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    ABSTRACT: Glycosylation is the most complex posttranslational modification. Thus, it contributes to versatile chemical compositions of proteins, leading to high amounts of protein species. The structural heterogeneity of glycoproteins was also described by the definition of glycoforms. We therefore introduced a new term called "glycoprotein species" to join the two concepts from different fields of biology. In this study, we further determined the theoretical numbers of glycoprotein species of two recombinant glycoproteins - a therapeutical antibody and the human protease inhibitor alpha-1-antitrypsin (A1AT) - based on structural analysis of their N-glycans. Moreover, we showed that variations in the used cell lines and their cultivation conditions strongly influence the number of glycoprotein species in case of recombinant A1AT production. Protein glycosylation is a major source for the huge amount of protein species. This study extends the sight of protein species by the following contributions: 1) The new term "glycoprotein species" was defined to introduce the concept of glycoforms into the field. 2) An estimation of the number of potential glycoprotein species of two particular glycoproteins was given. 3) The influence of production conditions for recombinant glycoproteins on glycoprotein species generation was displayed. Copyright © 2015. Published by Elsevier B.V.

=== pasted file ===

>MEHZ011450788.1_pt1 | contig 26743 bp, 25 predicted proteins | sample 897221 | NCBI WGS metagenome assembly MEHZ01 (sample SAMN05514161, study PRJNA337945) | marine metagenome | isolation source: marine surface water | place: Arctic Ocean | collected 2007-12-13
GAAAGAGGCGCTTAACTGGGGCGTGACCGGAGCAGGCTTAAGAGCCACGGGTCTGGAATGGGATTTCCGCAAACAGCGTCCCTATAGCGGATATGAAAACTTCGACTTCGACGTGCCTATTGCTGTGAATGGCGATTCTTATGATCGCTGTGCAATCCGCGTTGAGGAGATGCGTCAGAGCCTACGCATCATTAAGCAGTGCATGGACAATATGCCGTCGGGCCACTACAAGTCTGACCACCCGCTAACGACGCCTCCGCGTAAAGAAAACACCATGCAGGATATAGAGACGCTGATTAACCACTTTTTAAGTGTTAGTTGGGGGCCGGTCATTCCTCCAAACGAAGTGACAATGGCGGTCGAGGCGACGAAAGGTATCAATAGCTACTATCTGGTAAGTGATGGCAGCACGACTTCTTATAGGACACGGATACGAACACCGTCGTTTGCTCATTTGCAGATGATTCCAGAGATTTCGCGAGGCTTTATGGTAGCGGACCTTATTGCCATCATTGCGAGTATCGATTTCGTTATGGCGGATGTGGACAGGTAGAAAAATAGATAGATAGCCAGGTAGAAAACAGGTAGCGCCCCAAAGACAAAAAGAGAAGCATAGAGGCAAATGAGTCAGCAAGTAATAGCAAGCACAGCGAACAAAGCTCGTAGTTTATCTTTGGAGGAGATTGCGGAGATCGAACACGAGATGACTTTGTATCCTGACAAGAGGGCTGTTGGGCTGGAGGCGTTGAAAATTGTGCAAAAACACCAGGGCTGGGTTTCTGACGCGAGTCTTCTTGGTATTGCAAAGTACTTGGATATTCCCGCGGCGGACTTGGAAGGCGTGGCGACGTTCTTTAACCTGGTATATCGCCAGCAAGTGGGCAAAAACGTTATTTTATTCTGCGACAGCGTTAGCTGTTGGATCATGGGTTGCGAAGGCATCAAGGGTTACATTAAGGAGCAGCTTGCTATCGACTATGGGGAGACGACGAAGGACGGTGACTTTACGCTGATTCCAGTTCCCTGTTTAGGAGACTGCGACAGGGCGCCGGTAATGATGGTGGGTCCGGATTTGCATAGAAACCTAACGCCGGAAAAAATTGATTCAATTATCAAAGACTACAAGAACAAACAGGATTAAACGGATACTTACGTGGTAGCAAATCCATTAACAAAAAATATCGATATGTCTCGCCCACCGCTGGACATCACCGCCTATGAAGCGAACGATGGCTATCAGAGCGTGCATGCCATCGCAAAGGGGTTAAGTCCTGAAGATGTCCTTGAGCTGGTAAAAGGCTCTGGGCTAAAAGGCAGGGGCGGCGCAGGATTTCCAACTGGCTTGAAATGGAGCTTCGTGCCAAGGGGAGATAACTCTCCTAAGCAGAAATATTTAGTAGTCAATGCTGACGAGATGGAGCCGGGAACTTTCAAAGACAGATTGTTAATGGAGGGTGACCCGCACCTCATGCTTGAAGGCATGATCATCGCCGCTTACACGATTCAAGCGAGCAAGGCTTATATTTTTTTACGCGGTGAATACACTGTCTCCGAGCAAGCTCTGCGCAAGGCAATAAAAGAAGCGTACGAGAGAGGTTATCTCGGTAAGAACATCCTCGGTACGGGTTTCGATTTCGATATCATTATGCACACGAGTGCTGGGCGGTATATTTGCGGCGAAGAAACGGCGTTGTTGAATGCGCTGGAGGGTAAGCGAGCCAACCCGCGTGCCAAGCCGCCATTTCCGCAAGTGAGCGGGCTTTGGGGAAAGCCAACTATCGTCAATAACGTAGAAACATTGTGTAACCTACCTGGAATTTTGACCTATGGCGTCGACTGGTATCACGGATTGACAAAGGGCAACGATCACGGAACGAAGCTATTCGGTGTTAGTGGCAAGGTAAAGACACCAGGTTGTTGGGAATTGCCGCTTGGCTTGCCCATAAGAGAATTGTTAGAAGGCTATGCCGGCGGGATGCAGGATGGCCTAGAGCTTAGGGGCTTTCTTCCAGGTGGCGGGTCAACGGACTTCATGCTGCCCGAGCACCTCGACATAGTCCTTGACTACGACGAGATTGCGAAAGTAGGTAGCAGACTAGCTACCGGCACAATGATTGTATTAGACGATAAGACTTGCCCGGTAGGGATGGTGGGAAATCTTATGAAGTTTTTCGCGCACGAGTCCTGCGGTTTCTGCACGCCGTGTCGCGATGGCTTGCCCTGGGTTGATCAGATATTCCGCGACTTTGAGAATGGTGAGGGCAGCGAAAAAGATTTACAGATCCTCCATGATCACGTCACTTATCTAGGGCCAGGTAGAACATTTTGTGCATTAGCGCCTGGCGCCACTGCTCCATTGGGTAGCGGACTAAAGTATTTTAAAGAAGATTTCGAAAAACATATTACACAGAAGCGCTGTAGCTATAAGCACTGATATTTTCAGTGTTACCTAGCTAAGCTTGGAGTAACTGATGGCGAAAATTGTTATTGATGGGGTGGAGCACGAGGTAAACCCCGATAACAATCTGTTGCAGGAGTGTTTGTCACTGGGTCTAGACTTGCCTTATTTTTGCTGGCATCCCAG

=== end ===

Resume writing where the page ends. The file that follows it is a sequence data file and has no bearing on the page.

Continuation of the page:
Journal of proteomics 08/2015; DOI:10.1016/j.jprot.2015.08.011 · 3.93 Impact Factor
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    • "The only specific treatment for patients with this disease is weekly intravenous infusion of human α1-AT obtained from blood donors [Tonelli and Brandly, 2010]. The indication for treatment includes identification of the deficient PI*ZZ or null genotypes [Tirado-Conde et al. 2008]. "